Leading rural academics have issued an urgent appeal to government for a coherent, measurable strategy for Scottish farming and the countryside.
After six months of research, Scotland’s Rural College launched a 199-page report which reached exactly the same conclusions as a previous report in 2014 – that an integrated vision is required for farming, forestry and other rural sectors.
Rural Scotland in Focus 2016 concludes that although there have been numerous rural statements over the years, there has been no coherent vision.
And report editor Professor Sarah Skerratt said it was “very frustrating” that no action had been taken since the publication of the college’s last report.
“We continue to provide the evidence and refine the message,” she said.
“This time we’ve taken the message further and the conclusions provide more of a road map. We will also engage with the two new parliamentary committees and we’ve engaged with new analysts and policy colleagues in the Scottish Government.
“But we can only do so much. Responsibility rests with MSPs, ministers, cabinet secretaries and with other stakeholder bodies too.”
The report emphasises that an integrated rural strategy would bring together resources, opportunities, conflicts, threats, drivers and a wider policy context within a single frame of reference.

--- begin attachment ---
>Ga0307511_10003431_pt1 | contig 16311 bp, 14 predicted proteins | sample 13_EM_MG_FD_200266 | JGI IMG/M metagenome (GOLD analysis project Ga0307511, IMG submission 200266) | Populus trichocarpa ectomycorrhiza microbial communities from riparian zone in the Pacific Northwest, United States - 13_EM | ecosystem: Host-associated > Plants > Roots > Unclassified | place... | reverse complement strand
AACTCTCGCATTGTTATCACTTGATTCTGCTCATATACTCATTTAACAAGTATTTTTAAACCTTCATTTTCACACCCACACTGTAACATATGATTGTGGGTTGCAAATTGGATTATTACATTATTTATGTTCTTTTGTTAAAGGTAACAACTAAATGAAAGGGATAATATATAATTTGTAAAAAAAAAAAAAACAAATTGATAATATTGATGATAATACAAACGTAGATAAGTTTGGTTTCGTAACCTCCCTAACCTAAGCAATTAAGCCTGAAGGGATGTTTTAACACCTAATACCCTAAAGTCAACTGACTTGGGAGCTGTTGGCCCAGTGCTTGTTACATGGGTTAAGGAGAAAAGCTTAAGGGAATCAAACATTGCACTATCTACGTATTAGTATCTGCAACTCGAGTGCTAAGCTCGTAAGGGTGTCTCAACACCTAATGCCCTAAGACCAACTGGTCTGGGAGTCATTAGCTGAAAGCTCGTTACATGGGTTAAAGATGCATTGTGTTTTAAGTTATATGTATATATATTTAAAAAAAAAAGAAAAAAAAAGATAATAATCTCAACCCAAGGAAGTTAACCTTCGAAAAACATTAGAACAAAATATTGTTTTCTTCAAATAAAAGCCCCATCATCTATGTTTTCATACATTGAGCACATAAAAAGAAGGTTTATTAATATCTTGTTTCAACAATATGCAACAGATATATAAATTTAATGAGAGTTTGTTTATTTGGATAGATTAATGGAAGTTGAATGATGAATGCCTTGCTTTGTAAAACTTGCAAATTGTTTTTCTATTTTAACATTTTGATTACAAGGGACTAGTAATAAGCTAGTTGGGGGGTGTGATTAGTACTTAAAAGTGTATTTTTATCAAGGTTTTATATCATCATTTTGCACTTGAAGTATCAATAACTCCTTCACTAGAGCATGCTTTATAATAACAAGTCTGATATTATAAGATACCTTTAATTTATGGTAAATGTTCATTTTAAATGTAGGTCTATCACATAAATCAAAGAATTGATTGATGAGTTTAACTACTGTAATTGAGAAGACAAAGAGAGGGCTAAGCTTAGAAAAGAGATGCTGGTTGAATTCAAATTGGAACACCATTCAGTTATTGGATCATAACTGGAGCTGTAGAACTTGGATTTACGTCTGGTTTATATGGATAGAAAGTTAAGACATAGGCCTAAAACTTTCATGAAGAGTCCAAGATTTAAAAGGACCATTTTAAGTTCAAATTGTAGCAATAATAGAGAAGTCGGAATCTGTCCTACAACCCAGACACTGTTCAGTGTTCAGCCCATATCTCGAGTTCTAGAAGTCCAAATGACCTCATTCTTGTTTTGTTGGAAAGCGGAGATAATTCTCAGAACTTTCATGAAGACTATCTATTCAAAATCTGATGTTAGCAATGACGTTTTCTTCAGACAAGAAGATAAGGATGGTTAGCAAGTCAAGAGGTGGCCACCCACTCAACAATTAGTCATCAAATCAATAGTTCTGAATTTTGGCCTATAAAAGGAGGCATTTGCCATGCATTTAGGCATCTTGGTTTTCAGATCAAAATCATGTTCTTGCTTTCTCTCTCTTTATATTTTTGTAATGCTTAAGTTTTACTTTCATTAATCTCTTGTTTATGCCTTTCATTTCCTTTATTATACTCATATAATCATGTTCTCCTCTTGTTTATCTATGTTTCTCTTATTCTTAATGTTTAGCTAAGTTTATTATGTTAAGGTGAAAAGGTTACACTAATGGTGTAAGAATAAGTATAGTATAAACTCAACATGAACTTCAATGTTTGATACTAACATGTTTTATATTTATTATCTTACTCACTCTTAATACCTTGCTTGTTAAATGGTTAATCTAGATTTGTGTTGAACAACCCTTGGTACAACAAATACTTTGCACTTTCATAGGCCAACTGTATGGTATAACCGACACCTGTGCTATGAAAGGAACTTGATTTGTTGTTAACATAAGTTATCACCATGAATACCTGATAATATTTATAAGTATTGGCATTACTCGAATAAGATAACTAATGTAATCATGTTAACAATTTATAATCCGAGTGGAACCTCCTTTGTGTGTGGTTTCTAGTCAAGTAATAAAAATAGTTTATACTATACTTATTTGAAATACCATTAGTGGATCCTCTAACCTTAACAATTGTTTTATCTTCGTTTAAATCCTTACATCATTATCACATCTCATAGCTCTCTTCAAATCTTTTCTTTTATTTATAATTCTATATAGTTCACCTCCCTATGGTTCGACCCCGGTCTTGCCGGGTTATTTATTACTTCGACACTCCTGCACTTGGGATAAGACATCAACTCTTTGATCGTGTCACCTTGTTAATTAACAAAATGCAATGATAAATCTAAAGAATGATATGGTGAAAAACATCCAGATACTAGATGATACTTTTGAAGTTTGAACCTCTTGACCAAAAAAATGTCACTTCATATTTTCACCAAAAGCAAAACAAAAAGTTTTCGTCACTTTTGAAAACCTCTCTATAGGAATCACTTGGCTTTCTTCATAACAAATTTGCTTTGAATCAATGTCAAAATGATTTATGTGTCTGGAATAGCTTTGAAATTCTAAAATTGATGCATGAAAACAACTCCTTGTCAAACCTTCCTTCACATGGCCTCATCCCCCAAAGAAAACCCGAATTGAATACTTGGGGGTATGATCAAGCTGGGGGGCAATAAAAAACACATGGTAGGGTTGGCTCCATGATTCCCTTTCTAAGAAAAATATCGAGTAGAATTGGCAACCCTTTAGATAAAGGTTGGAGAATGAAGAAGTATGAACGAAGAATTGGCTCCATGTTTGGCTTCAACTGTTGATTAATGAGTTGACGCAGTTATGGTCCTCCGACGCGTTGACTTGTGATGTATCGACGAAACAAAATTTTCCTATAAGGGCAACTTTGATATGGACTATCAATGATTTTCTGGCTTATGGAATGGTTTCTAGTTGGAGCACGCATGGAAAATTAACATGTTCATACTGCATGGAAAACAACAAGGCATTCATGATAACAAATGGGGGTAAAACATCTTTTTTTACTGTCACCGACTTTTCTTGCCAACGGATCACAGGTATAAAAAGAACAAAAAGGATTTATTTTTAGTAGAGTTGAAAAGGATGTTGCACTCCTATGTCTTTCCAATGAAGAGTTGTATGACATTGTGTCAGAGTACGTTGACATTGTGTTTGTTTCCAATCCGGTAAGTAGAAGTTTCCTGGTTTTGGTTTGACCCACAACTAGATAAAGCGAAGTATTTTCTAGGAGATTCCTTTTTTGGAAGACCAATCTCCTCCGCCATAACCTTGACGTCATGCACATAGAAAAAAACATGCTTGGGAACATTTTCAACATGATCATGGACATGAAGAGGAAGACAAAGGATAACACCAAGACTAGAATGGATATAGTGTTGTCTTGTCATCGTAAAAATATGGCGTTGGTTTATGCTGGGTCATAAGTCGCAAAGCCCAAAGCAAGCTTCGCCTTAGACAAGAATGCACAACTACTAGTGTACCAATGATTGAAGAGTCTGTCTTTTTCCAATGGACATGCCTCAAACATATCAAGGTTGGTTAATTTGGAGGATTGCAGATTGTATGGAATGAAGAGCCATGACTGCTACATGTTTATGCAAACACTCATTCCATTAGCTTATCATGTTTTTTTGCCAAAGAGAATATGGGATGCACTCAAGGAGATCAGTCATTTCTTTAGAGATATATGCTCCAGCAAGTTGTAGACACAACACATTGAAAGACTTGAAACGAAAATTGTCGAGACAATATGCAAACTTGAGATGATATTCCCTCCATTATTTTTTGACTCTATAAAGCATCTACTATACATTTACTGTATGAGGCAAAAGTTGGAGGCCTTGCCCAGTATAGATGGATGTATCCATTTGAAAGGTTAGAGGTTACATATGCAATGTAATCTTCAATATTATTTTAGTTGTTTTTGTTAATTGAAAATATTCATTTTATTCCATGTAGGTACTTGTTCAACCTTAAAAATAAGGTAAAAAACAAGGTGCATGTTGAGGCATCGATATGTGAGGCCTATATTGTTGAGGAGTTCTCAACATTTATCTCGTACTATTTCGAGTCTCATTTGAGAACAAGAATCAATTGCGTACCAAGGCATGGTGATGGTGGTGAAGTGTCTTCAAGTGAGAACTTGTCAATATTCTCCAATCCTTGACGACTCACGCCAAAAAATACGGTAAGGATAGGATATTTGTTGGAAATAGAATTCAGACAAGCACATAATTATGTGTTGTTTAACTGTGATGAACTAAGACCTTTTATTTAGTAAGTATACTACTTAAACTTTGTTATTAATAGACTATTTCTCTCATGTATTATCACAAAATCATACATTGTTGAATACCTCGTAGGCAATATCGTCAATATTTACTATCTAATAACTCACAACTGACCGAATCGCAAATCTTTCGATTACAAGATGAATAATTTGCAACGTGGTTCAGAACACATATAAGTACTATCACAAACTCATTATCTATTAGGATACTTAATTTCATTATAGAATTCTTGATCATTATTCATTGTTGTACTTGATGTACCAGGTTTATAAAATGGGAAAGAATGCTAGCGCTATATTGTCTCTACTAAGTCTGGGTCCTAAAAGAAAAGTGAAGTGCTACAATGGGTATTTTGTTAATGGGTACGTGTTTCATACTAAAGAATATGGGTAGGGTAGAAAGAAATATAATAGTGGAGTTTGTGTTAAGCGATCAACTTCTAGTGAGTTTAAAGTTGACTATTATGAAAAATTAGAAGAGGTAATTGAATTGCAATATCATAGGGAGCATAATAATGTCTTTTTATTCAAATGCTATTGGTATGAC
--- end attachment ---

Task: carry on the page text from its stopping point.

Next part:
The Scottish Parliament’s rural economy committee convener, Edward Mountain MSP, was at the launch and claimed that committees like his would be more proactive in future.
He said: “We have a responsibility to act. We’ve already done a crofting review, we’re scrutinising forestry and broadband and we have a road map of work we’re going to do.”
Prof Skerratt said documents like the government’s Future of Scottish Agriculture could provide a starting point for establishing a strategy post-Brexit, but it could not be at the expense of communities or other rural enterprises.
She said: “Rural communities and businesses are resourceful, innovative and co-operative. These are qualities all those involved in the rural economy must adopt. But to be effective that must be within a coherent, overarching strategy, taking account of the possible conflicts and properly monitored so it can be adapted based on real evidence. That way we can have a greener, smarter and more prosperous Scotland.”
And one of the report’s authors, Professor Davy McCracken, insisted it was time to break down “sectoral silos” and get different sectors to realise their issues were interconnected.